A website with Buddhist Sanskrit Texts

I found this website a very long time ago. See anything interesting? If you can translate please feel free to share Dharma. :pray:t4:

Sanskrit Buddhist Texts

Hi @Upasaka_Dhammasara
It seems you forgot to paste the link for the website you mention below

Pls ensure posts are properly formatted and referenced before posting. If you do miss something, you can always go back to edit it if you check the post right after you hit submit.

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Oh would you look at that . Thank you.

From the page’s About section:

The Book of Dzyan — The Quest for an Original Text of the Book of Dzyan is a web blog to provide a forum for researchers worldwide who have a sincere interest in exploring various traditions in order to trace the Book of Dzyan. The existence of this secret book was revealed by Helena Petrovna Blavatsky in 1888, when her magnum opus, The Secret Doctrine, was first published. Researchers and scholars are welcome to bring in their comments and ideas and post them to the relevant subject categories.

This is a moderated blog where the discussions are to be centered around the objective as defined above. Expectations are that registered members will participate in the researches with an open mind and will avoid biased discussion.

This quest is a great adventure which can be a never ending source of learning and experiencing the greatness of all world traditions.

We welcome the courageous pilgrims who join us and wish them the best trip ever!

” There is no Religion higher than Truth”

Theosophy revival? :man_shrugging:

:thinking:

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That’s the website only I guess. But remember actually something. It’s that sort of organization revival Buddhism in Sri Lanka. :man_shrugging: :laughing: The texts you click are different Buddhist texts that might have some old sources and some later. Might be useful for someone if they understand.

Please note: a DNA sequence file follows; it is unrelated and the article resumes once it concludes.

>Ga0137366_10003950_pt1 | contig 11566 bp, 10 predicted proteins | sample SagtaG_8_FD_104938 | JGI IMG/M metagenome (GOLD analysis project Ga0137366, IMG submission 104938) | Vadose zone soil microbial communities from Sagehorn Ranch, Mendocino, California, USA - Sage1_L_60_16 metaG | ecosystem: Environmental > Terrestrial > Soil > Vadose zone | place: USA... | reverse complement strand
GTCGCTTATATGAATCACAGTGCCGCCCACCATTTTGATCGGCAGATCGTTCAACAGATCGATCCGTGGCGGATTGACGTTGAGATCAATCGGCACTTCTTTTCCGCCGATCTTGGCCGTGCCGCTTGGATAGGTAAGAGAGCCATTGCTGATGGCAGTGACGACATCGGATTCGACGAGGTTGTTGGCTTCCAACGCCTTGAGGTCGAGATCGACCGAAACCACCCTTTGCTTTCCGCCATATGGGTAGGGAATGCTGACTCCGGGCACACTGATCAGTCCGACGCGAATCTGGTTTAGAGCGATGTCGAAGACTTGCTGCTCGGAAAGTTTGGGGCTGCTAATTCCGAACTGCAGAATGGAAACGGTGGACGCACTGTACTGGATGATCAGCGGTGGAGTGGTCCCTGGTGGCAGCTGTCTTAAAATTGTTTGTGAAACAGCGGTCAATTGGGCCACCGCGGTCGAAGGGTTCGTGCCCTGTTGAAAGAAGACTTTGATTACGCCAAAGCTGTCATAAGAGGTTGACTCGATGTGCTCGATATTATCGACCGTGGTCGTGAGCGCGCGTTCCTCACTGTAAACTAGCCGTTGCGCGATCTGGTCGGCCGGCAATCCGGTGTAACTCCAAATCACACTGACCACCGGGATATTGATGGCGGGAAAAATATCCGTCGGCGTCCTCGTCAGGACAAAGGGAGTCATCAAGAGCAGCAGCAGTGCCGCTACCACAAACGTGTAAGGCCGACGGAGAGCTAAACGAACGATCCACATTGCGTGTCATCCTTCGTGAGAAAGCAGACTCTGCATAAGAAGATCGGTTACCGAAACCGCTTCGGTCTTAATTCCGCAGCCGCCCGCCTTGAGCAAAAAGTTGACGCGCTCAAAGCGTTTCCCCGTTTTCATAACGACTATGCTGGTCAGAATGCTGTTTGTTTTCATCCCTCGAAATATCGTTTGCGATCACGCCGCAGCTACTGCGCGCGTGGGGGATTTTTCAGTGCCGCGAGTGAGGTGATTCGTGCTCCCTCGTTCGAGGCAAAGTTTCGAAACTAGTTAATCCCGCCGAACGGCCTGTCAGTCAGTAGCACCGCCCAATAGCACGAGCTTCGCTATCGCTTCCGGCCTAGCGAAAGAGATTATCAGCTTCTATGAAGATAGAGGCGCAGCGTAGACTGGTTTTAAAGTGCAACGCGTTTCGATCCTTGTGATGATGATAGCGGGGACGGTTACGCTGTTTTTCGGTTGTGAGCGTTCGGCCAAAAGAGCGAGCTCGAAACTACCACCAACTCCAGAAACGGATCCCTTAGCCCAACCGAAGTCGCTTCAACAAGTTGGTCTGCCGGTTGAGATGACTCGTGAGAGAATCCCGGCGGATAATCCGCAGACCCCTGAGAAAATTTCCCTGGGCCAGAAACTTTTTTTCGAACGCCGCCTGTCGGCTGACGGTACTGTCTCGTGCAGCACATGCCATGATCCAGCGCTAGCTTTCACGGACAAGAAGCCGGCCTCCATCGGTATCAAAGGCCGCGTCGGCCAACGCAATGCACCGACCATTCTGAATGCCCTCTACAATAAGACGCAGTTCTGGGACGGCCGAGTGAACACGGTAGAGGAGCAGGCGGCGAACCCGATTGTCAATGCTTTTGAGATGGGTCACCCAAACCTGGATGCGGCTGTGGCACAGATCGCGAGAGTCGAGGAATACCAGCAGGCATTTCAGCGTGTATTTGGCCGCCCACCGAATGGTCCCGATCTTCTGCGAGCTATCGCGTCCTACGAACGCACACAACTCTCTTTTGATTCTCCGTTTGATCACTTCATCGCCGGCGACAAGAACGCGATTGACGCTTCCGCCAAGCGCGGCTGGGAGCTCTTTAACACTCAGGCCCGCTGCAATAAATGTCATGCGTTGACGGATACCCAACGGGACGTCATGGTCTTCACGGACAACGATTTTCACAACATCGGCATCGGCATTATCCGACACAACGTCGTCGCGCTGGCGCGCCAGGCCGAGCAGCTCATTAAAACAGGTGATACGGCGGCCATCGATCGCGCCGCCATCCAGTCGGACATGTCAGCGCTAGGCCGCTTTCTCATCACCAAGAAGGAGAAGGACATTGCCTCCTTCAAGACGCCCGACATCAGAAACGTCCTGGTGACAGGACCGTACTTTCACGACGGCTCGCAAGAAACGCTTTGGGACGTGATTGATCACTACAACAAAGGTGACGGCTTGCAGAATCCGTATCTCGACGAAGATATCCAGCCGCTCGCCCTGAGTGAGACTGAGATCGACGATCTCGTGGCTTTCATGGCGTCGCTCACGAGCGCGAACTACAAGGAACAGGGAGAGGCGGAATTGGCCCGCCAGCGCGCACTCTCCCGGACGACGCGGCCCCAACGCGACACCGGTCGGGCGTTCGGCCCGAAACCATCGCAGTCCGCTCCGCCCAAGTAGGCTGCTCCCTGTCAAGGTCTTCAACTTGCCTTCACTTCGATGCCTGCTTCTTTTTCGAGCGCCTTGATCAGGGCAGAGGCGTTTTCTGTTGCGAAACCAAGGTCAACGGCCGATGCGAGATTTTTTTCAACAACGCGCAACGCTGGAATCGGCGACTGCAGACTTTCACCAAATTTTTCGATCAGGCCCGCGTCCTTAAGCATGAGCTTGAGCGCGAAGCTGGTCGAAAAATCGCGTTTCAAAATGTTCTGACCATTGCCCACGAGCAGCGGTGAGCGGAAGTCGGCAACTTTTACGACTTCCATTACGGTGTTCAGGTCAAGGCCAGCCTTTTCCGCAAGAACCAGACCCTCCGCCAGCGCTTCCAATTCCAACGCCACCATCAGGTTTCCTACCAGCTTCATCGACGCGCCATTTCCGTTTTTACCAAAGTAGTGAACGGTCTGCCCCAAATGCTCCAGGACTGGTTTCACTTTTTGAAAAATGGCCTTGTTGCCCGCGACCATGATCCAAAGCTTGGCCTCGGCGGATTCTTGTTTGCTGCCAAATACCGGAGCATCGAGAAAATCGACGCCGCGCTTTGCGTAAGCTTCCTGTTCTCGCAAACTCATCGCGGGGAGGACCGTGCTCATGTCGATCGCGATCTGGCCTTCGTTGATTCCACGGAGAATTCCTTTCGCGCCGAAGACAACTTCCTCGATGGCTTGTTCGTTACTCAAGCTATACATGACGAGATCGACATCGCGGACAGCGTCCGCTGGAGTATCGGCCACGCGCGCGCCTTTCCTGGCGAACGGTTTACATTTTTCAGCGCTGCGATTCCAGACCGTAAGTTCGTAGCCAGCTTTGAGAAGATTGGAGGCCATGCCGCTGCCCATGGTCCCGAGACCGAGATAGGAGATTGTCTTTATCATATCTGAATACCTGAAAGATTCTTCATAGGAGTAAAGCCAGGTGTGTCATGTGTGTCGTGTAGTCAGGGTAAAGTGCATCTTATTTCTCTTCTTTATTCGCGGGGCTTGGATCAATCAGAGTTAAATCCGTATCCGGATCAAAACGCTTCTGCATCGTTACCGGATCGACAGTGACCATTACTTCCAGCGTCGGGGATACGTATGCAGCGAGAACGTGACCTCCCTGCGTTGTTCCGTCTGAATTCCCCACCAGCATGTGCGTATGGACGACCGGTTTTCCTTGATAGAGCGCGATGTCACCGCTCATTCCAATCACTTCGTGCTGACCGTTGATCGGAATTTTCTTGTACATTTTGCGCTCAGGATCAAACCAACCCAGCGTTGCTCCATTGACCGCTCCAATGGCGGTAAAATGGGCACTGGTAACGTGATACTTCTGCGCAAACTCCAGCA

Read more about Buddhism in Wikipedia. You learn a lot.

Theosophical revival of Buddhism In 1880 Olcott began to build up the Buddhist Educational Movement in Ceylon. In 1880 there were only two schools in Ceylon managed by the Buddhists. Due to the efforts of Olcott the number rose to 205 schools and four colleges in 1907

Also

The Founders of the Theosophical SocietyEdit25 May 1880 Blavatsky[2][3] and Olcott[4][5] embraced Buddhism: they publicly took in Galle the Refuges and Pancasila from a prominent Sinhalesebhikkhu.[A] Olcott and Blavatsky (she received US citizenship previously) were the first Americans who were converted to Buddhism in the traditional sense.

Have a mind free of organization or religion worries. Everyone will end up closer to Dhamma in the cycle of samsara. That’s the point of Jataka stories also.

He who still abides by a dogmatic view, considering it as the highest in the world, thinking “this is the most excellent” and disparaging other views as inferior, is still considered not to be free from disputes.

When seeing, hearing, or sensing something and considering it as the only thing that can bring comfort and advantage to self, one is always inclined to get caught in it and rule out everything else as inferior.

Caught in one’s view and considering all other views as inferior—this attitude is considered by the wise as bondage, as the absence of freedom. A good practitioner is never too quick to believe what is seen, heard, and sensed, including rules and rites.

A good practitioner has no need to set up a new theory for the world, using the knowledge he has picked up or the rules and rites he is practicing. He does not consider himself as “superior”, “inferior”, or ‘equal” to anyone.

A good practitioner abandons the notion of self and the tendency to cling to views. He is free and does not depend on anything, even on knowledge. He does not take sides in controversies and does not hold on to any view or dogma.

He does not seek for anything or cling to anything, either this extreme or the other extreme, either in this world or in the other world. He has abandoned all views and no longer has the need to seek for comfort or refuge in any theory or ideology.

To the wise person, there are no longer any views concerning what is seen, heard, or sensed. How could one judge or have an opinion concerning such a pure being who has let go of all views?

A wise person no longer feels the need to set up dogmas or choosing an ideology. All dogmas and ideologies have been abandoned by such a person. A real noble one is never caught in rules or rites. He or she is advancing steadfastly to the shore of liberation and will never return to the realm of bondage.

Paramatthaka Sutta

Atthakavagga 5, Sutta Nipata